Though longitudinal studies have advantages for estimating effect sizes, they often suffer from the effects of attrition; Pavlik and colleagues also had over 90% attrition at the fifth wave of observation . Indeed, there was deliberate selection involved in this study. Mixed linear models can adjust for such attrition to some degree because they include data from all participants, not just those who had observations made at every wave. Moreover, by using dummy variables indicating presence or absence at any wave, we could test for any attrition bias. There was none for NARTIQ; that is, people with lower pre-morbid IQs were no less likely to be assessed at week 26 (p = .13) or to be responders (p = .11). This finding, though, needs to be considered in the context of selection bias towards higher cognitive test scores for those patients who had a NARTIQ score. There were thus relatively fewer patients with very low cognitive tests scores in the sample analysed and thus it is possible that an attrition bias may have been found if all patients had had a NARTIQ and been included in the longitudinal study. Moreover, there was a selection bias for ADL, with people who were better at instrumental activities of daily living at baseline being more likely to be considered as responding to drug treatment. Hence, longitudinal effects of pre-morbid IQ on ADL may be less certain in those who presented with a lower level of self care.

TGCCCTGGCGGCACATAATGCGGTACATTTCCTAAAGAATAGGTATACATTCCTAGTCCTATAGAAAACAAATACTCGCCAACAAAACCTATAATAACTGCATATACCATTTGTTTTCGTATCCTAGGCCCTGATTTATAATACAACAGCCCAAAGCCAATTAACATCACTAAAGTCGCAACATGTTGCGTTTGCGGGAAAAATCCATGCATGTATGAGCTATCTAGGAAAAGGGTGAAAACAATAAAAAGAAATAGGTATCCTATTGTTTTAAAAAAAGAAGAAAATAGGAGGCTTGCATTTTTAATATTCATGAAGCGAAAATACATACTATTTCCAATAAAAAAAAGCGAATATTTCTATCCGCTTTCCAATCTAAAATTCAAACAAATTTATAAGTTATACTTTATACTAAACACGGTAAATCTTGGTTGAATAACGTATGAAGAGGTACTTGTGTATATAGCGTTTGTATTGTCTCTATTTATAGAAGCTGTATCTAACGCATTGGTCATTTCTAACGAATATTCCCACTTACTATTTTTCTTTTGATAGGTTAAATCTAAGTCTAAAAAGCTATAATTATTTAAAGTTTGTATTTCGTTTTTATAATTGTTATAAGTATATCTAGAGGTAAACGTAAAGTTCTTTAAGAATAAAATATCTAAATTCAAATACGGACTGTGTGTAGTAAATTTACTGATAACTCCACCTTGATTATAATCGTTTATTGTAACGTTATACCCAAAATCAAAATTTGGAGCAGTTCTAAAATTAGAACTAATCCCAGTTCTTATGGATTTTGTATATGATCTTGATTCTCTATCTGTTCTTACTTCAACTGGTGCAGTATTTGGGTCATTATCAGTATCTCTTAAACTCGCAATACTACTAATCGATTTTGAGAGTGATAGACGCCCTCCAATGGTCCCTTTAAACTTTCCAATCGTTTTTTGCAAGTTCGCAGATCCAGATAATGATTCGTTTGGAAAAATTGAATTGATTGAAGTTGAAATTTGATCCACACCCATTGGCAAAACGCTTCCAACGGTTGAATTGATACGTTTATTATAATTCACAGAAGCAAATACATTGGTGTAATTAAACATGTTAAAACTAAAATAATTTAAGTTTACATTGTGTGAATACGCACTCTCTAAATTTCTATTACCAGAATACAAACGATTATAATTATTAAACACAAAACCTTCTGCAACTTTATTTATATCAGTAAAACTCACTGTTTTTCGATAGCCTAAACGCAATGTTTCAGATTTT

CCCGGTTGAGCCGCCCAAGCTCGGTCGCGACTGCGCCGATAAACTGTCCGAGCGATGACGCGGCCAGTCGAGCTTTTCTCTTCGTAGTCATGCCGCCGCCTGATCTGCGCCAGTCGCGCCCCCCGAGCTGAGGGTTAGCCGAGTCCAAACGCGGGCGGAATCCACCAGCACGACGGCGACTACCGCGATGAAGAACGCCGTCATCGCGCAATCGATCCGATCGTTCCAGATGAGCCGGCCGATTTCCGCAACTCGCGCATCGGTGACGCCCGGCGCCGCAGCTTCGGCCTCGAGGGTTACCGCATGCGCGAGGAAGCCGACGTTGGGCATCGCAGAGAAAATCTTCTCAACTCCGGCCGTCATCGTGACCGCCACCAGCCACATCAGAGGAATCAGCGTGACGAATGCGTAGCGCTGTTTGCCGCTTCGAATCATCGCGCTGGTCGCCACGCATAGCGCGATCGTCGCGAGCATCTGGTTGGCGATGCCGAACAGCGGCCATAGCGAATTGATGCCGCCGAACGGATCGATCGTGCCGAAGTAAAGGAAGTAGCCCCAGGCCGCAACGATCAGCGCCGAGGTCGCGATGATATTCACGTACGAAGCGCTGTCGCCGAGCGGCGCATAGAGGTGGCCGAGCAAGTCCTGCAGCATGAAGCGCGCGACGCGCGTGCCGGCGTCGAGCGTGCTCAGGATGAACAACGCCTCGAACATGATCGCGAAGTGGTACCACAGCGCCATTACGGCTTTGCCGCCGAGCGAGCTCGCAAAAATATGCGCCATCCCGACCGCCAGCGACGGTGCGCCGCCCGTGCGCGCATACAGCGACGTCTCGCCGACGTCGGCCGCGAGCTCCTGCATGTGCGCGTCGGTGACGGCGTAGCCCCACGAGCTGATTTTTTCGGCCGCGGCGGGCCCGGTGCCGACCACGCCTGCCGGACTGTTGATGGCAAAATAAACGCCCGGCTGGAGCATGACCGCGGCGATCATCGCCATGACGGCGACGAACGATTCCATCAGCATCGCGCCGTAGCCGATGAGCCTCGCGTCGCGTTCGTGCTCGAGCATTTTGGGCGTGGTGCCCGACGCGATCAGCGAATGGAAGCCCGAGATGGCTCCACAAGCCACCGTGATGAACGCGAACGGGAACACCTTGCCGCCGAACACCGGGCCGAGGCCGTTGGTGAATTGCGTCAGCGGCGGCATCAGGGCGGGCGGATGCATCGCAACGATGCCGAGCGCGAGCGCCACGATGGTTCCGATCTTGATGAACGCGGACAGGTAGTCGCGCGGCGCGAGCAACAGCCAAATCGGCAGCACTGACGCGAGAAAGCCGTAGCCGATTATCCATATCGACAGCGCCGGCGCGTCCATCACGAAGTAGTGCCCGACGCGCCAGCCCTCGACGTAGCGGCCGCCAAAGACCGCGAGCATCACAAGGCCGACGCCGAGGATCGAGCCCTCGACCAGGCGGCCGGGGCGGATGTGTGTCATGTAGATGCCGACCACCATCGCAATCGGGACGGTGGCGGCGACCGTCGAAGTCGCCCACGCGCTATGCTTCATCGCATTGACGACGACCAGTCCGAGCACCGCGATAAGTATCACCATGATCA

In addition to attrition bias on ADL scores, the sample had an estimated pre-morbid IQ a little above average. However, given the mean age of the sample, this would be expected given the association between lower childhood IQ and shorter life expectancy . The sample is also selected because of the nature of referral pathways to a tertiary clinic. Not only did the patients have to present to their general practitioner, but then had to be referred to a consultant and by the consultant to the memory treatment centre. This process generally took some time and thus patients who were deteriorating rapidly were unlikely to have reached the clinic. It may be, therefore, that any effects of cognitive reserve would have been less in patients who did not reach the clinic. Another limitation of the study is the range of cognitive tests. There were several cognitive domains that were not specifically tested that would be more or less influenced by cognitive reserve in AD. In addition, there were a number of explanatory factors that we did not take into account. Higher depression scores were associated with increased rate of decline in 102 Catholic clergy with AD . However, low mood correlates with NARTIQ in AD patients , which was not taken into account, so that their findings could be explained by pre-morbid ability. One explanatory factor that was not open to us to investigate was the effect of race  because of the limited ethnic variation of Lothian residents. Nor did we take into account apolipoprotein E ε 4 status which has been implicated as a predictor of decline in AD . These limitations indicate that further studies in other samples that can consider other explanatory variables would be useful.